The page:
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Chicken Paella - Food Gypsy

Chicken Paella

The warm flavours of saffron, rosemary, garlic and paprika harmonize in rib-sticking batch of Chicken Paella.  Straight from the fields of the Valencia region of Spain, workers would gather around the fire,wooden spoon in hand, and eat directly from the pan.  This is a meal for the masses.

You would have been a pretty well-off farmhand to toss a chicken in the paella pot in days gone by.  The most traditional versions contain fresh protein harvested in the same fields as it was made in; rabbit, duck or snails, plus a link of cured sausage or dry chunk of pork.  Made in large qualities, it would simmer for hours over the open fire, and be savoured the following day as well, as spices steep and saffron steps to the fore.

(Seems we’re all out of snails…)

Our Chef B’s (Benoit Gelinotte) version of Chicken Paella is a blend of the traditional with a hint the modern seafood version that so many associate with the name ‘paella’.  Instead of tossing the chicken in the pot, we also take advantage of the modern oven and roast it along side a big pot of paella rice.  This makes the skin of the chicken crisp, and the meat, moist and juicy.  The rice is highly fragrant, stained yellow with saffron and slightly smokey from the addition of cured ham.

Chicken Paella, in the pot - Food Gypsy

In this recipe we use long grain brown rice, for a deeper taste profile and higher nutritional value.  This also means it takes much longer to cook.  To shorten your cooking time by half (making this Chicken Paella doable on a school-night) substitute brown rice for arborio rice.  A short grained rice rich in starches, arborio rice will give you a creamy, almost porridge-like consistency similar to risotto, which is extraordinarily satisfying.

Gypsy Tip:  In commercial kitchens we work with ratios for consistent results.

Ratio for long grain brown rice:  1 to 4.  That is 4 x the liquid (by measure) to each potion of rice.  1 cup of rice + 4 cups of liquid = perfect brown rice, every time.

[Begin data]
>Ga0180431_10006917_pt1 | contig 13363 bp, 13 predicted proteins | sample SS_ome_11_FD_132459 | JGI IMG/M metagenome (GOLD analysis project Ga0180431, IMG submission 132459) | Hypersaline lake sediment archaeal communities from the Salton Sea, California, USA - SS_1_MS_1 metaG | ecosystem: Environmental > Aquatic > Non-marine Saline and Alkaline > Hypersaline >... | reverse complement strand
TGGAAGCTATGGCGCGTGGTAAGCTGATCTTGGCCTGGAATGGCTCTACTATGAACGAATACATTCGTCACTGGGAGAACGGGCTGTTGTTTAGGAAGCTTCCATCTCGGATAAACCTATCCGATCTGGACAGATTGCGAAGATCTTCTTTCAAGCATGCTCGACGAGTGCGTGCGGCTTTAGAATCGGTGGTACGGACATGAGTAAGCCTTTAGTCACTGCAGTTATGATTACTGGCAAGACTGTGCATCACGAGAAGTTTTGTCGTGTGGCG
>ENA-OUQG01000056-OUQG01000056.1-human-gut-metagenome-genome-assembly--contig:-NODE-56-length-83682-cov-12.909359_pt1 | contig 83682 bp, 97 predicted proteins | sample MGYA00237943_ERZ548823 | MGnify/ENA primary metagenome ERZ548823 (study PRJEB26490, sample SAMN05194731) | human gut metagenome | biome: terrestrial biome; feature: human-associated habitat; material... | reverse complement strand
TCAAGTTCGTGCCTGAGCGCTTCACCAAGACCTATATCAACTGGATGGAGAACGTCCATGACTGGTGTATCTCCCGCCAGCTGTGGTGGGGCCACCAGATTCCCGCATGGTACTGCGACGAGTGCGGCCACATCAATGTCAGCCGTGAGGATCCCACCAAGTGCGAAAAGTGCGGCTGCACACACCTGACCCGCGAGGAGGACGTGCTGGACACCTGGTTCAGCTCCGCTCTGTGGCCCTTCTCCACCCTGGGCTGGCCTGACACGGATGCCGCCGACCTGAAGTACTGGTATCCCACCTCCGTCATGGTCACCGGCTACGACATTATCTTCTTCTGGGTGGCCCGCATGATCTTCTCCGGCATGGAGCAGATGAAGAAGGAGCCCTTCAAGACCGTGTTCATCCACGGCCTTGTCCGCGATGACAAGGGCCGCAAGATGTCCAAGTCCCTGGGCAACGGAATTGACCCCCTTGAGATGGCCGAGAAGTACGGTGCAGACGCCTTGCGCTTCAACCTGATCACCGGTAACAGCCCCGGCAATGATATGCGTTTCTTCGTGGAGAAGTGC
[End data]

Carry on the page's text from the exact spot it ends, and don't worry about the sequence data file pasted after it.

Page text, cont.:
Ratio for arborio rice:  1 to 3, 1 cup rice + 3 cups liquid = perfect arborio rice.

Ratio for long grain white rice:  1 to 2, 1 cup rice + 2 cups liquid = perfect long grained rice.

So if you switch up your rice, be sure to adjust your liquid/stock and your cooking times.

We also see Chef B using one of his favorite flavour tricks in this recipe, when he is cooking proteins and starches separably, yet wanting the taste of the protein in the starch (or side dish).  He finishes his protein first, removes it from the heat to allow it to rest, reserving both the drippings ( or ‘suc’) at the bottom of the pan and, in this case, the oil.

The suc he chops and adds to the rice as it’s still absorbing the liquid (steps 6 and 7, bottom photo) while the coloured, flavour intense, oil he reserves and uses it to finish the plate, and later as a fat in other cooking.

Another way to extend flavour, ingredients and the all mighty dollar; from our kitchen to yours.

Coat your chicken, by hand - Food Gypsy Chicken, soaking up flavour - Food Gypsy

Steep your saffron, prep your ingredients - Food Gypsy

Coat your rice well - Food Gypsy Add liquids, peas and seasoning - Food Gypsy

Crisp chicken - Food Gypsy


Chicken Paella Recipe

Prep time: 30 minutes